Music Interview: Wyall Style Records

Wyall Style

We chatted to Lewis Coleman from Wyall Style Records, who have just launched as a brand new independent label:

First of all, would you like to introduce your label?
Certainly! Wyall Style Records is a new imprint on the established Melbourne label HopeStreet Recordings, currently based out of a house in Brunswick West, which is occupied by four members. We’re trying to put out music and other artistic offerings with the same level of heart/soul and quality as our older sibling, but – as the tag line says – “through a different set of glasses”.

How did you get started out with this adventure? Why did you decide to start an independent record label?
After quite a few years of the majority of the members playing in The Cactus Channel, we started getting involved in various other projects separate from the thriving Melbourne funk/soul scene, and also started doing a lot more in house recordings of things we thought were cool, however maybe didn’t quite sit in the land of HopeStreet as appropriately. Frida was one of them, and so as a group we sat down with Bob and Tristan from HopeStreet and nutted out the idea of having something separate, but still intertwined with the label that could serve as a platform for these other creative endeavours.

Why does your label bear this name, is there a tale behind the choice?
There’s not really a grand tale, however there was an overwhelming amount of deliberation. Wyall is the street name, Style rhymes with Wyall. Style encompasses aspects that might not necessarily be musical. Wyall has a Style, Style makes people pronounce Wyall properly. Records makes us look legit official, and also I guess states our biggest focus which is on musical releases.

What was the first creation that your label released?
The first thing to come out of the Wyall factory is a 7-inch single from Frida. Side A is a track called Slowly, Side B is a track called I Want It All. Come to think of it both titles combined have a bit of an ambitious sense to them, which I guess is fitting for the beginnings of Wyall Style.

We recorded them earlier this year at the Wyall household and subsequently threw the tracks between bedrooms and refined them till they were beaten into shape.

Is there a project you’re involved in at the moment that particularly excites you?
I guess on a broad scale the whole idea of starting this imprint, because there’s still heaps of things to establish, and also heaps of potential for different projects we’ve been thinking of. Having a solid platform to put stuff out on is very exciting to me at the moment.

What are you looking for, or what grabs you, when you decide to work alongside/support an artist/band?
Really it probably boils down to just quality content and a good sense of musicality, whatever that means. I’m a bit nerdy for sounds, so if there’s something with really interesting sonic elements and textures to it I’m a sucker.

What’s your preferred method of release (CD, vinyl, cassette, digital, zine, other) and why?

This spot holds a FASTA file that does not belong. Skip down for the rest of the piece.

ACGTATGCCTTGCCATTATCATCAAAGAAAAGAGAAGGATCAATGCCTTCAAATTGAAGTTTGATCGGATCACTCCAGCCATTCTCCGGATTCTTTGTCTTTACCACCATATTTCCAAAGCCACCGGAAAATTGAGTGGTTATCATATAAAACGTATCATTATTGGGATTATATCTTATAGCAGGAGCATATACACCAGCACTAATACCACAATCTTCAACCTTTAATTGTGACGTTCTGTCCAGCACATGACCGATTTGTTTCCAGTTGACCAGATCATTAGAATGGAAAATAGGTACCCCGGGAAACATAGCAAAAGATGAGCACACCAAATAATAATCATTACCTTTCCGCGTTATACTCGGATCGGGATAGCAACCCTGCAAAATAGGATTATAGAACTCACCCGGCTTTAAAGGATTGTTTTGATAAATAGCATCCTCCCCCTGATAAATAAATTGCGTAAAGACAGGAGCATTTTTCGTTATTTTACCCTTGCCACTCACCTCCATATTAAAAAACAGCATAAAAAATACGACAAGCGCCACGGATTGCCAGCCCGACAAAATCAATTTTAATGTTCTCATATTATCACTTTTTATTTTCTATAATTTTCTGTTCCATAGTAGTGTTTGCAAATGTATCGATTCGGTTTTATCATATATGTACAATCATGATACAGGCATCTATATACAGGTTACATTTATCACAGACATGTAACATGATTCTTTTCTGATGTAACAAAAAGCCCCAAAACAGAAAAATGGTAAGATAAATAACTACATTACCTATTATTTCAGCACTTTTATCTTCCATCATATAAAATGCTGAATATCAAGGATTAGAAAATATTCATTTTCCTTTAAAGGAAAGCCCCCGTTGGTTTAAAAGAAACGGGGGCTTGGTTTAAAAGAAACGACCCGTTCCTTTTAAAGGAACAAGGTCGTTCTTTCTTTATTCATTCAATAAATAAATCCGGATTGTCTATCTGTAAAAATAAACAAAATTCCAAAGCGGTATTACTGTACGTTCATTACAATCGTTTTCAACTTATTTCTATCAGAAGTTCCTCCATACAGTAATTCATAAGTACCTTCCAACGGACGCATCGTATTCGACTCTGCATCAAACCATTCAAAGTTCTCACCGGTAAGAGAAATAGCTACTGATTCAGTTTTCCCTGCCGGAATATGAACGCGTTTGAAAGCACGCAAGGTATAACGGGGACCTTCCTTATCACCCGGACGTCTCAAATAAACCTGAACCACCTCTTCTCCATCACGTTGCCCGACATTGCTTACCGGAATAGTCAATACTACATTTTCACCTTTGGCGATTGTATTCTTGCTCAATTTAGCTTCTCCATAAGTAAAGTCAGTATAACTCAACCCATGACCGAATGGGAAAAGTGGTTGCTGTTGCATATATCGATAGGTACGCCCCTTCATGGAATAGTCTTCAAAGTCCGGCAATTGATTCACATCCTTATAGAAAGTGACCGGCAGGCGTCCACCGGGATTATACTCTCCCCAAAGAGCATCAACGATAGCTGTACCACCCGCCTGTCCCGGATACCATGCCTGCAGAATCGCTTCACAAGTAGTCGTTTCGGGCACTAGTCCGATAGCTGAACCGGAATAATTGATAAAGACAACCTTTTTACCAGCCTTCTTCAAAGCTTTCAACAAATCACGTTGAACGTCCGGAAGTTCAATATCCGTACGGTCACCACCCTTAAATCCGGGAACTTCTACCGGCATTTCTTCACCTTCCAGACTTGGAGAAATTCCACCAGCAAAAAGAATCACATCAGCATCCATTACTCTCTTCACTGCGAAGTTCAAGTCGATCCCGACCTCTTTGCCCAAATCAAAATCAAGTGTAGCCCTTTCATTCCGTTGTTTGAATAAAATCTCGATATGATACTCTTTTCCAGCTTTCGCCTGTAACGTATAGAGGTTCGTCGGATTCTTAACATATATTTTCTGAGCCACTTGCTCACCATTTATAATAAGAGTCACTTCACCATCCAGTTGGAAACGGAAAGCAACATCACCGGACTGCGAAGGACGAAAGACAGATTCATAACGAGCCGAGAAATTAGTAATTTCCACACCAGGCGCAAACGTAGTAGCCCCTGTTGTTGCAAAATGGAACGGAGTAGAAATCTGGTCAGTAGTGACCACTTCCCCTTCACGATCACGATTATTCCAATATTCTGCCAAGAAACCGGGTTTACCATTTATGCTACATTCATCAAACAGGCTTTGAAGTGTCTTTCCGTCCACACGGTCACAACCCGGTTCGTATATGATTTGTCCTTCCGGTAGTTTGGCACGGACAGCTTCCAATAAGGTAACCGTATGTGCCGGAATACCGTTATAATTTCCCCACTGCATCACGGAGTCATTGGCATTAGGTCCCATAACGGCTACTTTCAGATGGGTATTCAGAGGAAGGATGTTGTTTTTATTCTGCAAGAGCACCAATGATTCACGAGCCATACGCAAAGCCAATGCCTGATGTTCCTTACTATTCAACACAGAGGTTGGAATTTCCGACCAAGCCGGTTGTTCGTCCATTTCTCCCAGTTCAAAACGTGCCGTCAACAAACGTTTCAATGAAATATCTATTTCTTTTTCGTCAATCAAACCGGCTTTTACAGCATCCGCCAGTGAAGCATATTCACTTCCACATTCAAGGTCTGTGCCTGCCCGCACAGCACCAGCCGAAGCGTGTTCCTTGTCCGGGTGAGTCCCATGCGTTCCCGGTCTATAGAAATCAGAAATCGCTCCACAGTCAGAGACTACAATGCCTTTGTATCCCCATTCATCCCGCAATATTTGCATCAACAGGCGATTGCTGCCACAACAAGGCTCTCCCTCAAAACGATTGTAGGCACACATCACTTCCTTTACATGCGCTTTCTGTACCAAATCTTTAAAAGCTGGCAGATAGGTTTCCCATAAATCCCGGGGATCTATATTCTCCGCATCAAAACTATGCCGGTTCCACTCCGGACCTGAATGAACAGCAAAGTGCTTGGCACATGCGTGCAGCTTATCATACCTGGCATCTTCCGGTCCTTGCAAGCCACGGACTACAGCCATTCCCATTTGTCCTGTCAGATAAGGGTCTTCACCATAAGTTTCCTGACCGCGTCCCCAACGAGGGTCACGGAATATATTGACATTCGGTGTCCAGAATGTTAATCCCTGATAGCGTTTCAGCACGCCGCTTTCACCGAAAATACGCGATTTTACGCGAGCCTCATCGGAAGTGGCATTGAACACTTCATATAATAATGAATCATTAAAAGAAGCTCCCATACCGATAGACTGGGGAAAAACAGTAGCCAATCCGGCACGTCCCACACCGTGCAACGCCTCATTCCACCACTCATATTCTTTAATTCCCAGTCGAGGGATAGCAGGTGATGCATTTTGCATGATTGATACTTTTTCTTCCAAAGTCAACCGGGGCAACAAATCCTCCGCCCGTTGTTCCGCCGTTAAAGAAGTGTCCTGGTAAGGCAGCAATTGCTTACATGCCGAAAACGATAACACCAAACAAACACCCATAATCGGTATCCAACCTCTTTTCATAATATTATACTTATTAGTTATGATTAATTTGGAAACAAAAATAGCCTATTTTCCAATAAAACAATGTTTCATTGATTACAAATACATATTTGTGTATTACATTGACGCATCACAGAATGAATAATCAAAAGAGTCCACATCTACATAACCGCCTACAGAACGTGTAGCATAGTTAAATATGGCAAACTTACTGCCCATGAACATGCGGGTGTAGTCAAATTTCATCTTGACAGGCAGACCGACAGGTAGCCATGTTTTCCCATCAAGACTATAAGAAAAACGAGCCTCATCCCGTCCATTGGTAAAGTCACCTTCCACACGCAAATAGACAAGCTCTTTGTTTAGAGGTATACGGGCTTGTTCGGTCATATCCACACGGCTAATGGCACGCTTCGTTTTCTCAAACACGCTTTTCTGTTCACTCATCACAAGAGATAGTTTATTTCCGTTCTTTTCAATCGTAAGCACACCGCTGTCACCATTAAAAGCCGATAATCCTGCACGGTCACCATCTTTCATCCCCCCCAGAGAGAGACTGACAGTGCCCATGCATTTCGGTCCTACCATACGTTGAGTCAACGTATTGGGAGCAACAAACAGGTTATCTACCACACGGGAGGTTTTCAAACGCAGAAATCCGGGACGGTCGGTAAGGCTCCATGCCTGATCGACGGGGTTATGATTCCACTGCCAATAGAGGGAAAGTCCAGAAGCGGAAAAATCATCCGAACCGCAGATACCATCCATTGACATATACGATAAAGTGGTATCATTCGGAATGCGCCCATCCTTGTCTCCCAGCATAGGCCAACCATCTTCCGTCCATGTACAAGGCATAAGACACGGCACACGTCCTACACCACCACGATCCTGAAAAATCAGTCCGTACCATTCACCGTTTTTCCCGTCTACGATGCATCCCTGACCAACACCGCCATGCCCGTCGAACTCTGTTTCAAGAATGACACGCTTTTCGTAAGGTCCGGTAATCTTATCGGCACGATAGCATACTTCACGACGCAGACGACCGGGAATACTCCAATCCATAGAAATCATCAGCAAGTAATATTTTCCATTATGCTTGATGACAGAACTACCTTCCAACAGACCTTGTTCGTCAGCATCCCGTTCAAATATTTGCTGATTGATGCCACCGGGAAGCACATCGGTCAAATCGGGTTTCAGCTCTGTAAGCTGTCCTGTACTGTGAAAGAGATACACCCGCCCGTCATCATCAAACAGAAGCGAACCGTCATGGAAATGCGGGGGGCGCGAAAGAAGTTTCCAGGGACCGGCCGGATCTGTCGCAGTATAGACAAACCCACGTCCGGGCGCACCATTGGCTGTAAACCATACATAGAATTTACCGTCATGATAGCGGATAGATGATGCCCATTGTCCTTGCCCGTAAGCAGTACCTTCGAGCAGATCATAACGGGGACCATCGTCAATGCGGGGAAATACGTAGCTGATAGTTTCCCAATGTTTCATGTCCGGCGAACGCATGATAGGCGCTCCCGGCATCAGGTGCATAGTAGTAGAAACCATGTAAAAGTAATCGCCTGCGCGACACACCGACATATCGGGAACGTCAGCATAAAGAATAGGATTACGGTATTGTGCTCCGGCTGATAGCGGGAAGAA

I don’t really have a preference, they all serve their own thing and do good jobs at it in different situations, I guess vinyl kind of gives me this bigger more tangible sense of accomplishment, because it’s got the biggest physical presence and you’re involved in all the aspects of getting it through your stereo, and the artwork is engulfing, and sometimes the vinyl is clear (like Frida’s new 7-inch single!), but also digital stuff can be released in really cool ways too!

I haven’t really delved into the cassette world but I seem to buy them if a band is selling them at a gig. I’ve been in too many cars now where you need that cassette tape to aux cable adaptor so there’s gotta still be a huge market for them…

wyall styleCould you tell us about some of the more challenging or unexpected aspects of starting and running a label, from your experience?
There hasn’t been much yet because we’re still finding our feet, I’m sure I’ll have a bazillion answers for you in half a year or so. Choosing the darn name and the logo was a bit of a process, and also realizing that we responsible of conveying a vision effectively to HopeStreet is something we’re working on. I guess one of the aspects is that you’re essentially trying to run a legitimate business now so you have to act and function in ways that might not be as familiar to you. Also being able to take yourself seriously and not getting caught up in taking the piss of yourself that you’re now a bit of a business-y label guy is a bit of a challenge.

What is it that you love/enjoy the most about managing your own independent label?
That I get to collaborate with great musicians who are also my good friends on a bunch of artistic material. Trying to make something sustainable out of something I love doing is a good feeling.

Is there any advice that you’d give to somebody hoping to go down a similar path?
We’re no seasoned pros by any stretch, so any pointers for us would be great! I guess focusing on some core elements of your music/art and the ways in which you go about producing and creating it that might be simple or complicated but have a sense of uniqueness to it, and building a strong identity around that can be pretty effective.

Frida will be joined by friends Plastic and Tully on Tully at The Gasometer on the 18th of September (tonight!) to celebrate the release of Slowly / I Want It All and the launch of Wyall Style Records.

Slowly / I Want It All is the debut release from  Wyall Style Records, and is available worldwide on clear  7” vinyl and  digital download from. Visit for more details. Look out for regular Wyall Style content on their blog at

Chloe Mayne


Words by Chloe Mayne.